Paul Cook explains Pompey backroom decisions

Paul Cook. Picture: Sarah Standing
Paul Cook. Picture: Sarah Standing
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Paul Cook believes a tried and trusted backroom staff gives him more chance of leading Pompey to success.

The new Blues boss has brought two of his former staff with him from Chesterfield, with assistant manager Leam Richardson and first-team coach Ian Foster following him to Fratton Park.

That meant there were no roles within the senior coaching set-up for either Gary Waddock – who was caretaker boss after Andy Awford’s departure – or long-serving club stalwart Paul Hardyman, who stepped up from the Academy last summer.

Before Cook’s appointment, there were suggestions that the incoming manager would work with the existing coaching structure.

But that changed as Cook felt it was important to work alongside people who already know how he operates.

Cook explained: ‘Football is a very tough industry and when you do go into clubs I think it’s important that you do have people around you, first and foremost, that you trust.

‘That is no disrespect at all to the people here because they are good lads with good names in football.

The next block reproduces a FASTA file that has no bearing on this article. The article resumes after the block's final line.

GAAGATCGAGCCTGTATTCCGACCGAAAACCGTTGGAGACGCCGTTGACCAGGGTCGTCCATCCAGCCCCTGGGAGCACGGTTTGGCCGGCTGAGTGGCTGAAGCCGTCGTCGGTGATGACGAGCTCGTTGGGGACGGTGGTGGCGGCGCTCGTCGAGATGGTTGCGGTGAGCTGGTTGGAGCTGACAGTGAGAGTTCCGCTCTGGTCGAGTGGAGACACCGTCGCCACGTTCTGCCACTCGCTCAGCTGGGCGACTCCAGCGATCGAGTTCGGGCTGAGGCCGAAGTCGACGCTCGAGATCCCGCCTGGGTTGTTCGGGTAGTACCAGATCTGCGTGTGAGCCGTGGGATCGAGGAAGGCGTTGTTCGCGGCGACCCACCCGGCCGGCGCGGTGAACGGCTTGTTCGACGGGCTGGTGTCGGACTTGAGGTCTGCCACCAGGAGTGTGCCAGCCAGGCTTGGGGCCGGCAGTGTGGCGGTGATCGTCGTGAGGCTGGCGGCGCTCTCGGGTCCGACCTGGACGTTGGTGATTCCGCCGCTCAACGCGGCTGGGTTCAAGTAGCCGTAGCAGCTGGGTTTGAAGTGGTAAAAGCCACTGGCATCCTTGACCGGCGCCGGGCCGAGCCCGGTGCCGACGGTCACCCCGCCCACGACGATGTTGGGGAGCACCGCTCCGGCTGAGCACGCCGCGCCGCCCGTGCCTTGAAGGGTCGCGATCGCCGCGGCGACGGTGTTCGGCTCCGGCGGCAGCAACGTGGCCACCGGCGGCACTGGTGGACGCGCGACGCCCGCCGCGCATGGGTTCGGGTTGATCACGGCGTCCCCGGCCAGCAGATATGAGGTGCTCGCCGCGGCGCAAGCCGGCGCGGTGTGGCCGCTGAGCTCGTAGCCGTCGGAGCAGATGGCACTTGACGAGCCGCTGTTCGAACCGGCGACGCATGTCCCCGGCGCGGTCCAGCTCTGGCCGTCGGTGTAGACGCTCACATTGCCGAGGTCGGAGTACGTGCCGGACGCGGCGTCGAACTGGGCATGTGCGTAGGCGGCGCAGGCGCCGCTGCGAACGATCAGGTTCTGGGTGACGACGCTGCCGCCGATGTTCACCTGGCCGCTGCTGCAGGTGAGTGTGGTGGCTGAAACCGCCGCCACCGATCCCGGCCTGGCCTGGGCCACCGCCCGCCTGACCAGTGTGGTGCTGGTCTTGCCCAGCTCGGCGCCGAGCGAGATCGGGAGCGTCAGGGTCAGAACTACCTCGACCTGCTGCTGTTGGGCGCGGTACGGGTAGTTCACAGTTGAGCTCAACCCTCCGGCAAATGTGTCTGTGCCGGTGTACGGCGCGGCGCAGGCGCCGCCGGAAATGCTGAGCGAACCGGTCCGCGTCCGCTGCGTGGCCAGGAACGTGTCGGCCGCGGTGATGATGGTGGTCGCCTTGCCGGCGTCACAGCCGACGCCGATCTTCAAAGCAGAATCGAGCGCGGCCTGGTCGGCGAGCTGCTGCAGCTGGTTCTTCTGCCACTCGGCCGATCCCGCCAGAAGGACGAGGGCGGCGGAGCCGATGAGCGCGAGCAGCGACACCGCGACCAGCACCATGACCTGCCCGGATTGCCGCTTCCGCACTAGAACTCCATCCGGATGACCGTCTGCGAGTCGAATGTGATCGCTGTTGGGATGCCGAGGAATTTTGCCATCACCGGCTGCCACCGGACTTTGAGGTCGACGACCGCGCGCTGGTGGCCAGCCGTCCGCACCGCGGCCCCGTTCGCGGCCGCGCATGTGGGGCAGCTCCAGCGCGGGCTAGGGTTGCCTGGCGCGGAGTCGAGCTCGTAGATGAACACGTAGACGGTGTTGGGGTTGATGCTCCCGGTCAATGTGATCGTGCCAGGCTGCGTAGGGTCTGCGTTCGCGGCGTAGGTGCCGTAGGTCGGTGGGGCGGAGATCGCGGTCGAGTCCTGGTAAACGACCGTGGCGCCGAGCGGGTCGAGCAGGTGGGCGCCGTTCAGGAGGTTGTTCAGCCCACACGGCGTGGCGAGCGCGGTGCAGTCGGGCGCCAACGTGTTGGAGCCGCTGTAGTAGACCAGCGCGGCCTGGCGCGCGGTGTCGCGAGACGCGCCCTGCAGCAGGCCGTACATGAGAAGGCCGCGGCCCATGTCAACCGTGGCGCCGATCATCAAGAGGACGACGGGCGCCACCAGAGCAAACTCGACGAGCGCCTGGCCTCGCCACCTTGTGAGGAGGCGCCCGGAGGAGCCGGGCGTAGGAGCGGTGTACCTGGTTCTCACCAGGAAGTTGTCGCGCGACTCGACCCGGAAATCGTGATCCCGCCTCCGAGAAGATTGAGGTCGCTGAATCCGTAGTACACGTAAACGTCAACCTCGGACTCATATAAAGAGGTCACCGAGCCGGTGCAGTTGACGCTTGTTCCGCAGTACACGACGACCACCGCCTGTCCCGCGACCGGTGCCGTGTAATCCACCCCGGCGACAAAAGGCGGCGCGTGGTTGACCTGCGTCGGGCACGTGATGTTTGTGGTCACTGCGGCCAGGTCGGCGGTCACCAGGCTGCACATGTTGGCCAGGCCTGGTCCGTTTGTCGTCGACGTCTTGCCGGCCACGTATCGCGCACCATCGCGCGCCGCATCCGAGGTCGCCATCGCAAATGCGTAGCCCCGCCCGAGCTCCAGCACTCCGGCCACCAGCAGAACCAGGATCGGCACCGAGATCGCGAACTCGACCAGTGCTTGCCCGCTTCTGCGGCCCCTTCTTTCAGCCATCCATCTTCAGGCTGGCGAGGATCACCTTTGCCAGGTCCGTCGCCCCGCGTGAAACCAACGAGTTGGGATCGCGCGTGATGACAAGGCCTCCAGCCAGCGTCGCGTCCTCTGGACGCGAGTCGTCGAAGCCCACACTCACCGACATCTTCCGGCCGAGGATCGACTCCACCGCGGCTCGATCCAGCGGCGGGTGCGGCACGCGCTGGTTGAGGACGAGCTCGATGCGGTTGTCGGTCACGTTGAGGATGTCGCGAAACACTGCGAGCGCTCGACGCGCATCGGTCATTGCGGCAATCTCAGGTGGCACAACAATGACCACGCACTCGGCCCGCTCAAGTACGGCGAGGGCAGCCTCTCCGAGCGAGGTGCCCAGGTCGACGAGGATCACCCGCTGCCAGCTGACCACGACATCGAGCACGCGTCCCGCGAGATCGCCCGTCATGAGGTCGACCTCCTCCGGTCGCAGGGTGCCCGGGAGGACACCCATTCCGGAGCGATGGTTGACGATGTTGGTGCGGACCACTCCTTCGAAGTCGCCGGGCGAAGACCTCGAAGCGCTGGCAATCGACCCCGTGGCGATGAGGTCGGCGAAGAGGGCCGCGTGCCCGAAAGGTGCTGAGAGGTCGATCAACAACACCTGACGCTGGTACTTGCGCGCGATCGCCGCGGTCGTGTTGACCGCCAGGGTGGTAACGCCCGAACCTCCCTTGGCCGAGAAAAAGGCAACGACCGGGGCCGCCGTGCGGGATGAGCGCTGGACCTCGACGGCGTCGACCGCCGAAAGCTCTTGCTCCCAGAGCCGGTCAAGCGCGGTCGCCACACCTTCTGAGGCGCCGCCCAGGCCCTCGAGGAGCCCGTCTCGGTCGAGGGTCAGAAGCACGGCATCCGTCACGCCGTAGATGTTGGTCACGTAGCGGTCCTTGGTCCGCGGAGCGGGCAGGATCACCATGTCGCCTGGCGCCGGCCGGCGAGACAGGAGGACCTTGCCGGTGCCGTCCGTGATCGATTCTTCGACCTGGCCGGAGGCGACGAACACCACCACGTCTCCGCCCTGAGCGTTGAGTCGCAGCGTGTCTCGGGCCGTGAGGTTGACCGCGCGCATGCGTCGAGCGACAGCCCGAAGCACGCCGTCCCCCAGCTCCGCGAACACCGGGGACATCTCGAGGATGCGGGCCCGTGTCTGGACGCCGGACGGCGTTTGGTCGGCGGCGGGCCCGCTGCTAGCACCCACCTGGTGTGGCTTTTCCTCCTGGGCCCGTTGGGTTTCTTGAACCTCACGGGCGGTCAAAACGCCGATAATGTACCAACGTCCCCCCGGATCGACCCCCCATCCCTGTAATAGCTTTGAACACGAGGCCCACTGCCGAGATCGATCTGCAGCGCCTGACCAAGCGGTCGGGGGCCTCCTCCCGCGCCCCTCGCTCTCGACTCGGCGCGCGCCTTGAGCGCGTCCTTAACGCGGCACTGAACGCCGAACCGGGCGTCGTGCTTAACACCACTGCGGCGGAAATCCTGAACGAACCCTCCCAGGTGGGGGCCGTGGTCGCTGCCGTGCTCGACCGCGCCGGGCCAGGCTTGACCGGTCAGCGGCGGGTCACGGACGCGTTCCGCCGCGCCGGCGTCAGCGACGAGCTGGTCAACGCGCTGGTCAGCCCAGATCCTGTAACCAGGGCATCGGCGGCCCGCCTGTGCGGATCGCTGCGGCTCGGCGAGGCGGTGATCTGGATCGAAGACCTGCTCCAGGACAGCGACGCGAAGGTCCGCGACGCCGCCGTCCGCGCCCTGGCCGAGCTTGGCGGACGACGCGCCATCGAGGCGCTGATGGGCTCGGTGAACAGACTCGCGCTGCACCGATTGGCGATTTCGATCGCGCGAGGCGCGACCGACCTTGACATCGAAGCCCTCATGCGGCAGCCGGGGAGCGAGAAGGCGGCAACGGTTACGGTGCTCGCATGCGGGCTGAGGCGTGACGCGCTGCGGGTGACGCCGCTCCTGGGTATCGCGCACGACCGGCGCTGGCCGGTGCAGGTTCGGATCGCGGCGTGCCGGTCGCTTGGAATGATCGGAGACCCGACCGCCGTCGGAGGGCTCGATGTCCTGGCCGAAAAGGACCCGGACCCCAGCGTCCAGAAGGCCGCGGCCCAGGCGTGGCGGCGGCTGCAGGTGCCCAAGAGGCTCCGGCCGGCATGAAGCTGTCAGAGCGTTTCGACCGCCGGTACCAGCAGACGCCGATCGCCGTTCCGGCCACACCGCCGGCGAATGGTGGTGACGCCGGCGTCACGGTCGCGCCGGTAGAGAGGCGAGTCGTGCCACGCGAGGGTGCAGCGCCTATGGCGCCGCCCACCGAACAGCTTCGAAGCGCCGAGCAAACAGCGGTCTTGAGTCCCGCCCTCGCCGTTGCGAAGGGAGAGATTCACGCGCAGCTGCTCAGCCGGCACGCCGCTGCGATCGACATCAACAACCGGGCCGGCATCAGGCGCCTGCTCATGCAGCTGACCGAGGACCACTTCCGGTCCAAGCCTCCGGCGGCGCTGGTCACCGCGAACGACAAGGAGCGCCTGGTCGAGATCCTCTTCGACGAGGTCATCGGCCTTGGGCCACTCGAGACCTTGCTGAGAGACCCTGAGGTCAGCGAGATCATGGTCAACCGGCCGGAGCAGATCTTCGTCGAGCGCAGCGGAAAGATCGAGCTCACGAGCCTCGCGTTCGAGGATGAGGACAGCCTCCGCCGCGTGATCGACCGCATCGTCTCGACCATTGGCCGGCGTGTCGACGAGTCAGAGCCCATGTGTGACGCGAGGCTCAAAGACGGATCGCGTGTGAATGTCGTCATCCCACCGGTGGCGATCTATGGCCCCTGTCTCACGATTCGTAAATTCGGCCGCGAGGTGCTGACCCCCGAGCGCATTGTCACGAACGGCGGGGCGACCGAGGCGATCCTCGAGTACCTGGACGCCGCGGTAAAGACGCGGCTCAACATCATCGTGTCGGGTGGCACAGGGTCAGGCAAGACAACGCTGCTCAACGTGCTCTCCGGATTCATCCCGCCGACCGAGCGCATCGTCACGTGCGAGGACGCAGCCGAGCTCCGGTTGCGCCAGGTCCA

‘But it helps that we already know each other, and we know our roles.

‘It’s important that they know the manager and how I work – I think that is the most important thing.’

With Cook eager to put his own stamp on the club, his arrival has sparked a major overhaul to the playing squad and staff.

Head of recruitment Andy Melville, who had only been at the club since February, was deemed surplus to requirements, while strength and conditioning coach Louis Langdown also left his role.

But while Cook has sympathy for those who have left their positions, he revealed he is still looking to make changes to get things exactly how he wants them.

He said: ‘It’s quite normal nowadays for managers to bring in some of their own staff.

‘Clubs have different structures these days with academies and some staff can be long-serving staff.

‘I do believe that everyone has got an important part to play at a club – it’s not just about the manager.

‘You need everyone to feel a part of it and pull together, and that’s what I am going to try to bring to the club.

‘I always think it is a very difficult time for people when they lose their job.

‘We are still taking our time and carefully planning the way forward for the club.

‘There are still some staff places that we want to fill and we are working every day to try to fill them.

‘But the most important thing at the moment is that we are concentrating on the first team and the recruitment of players for next season.’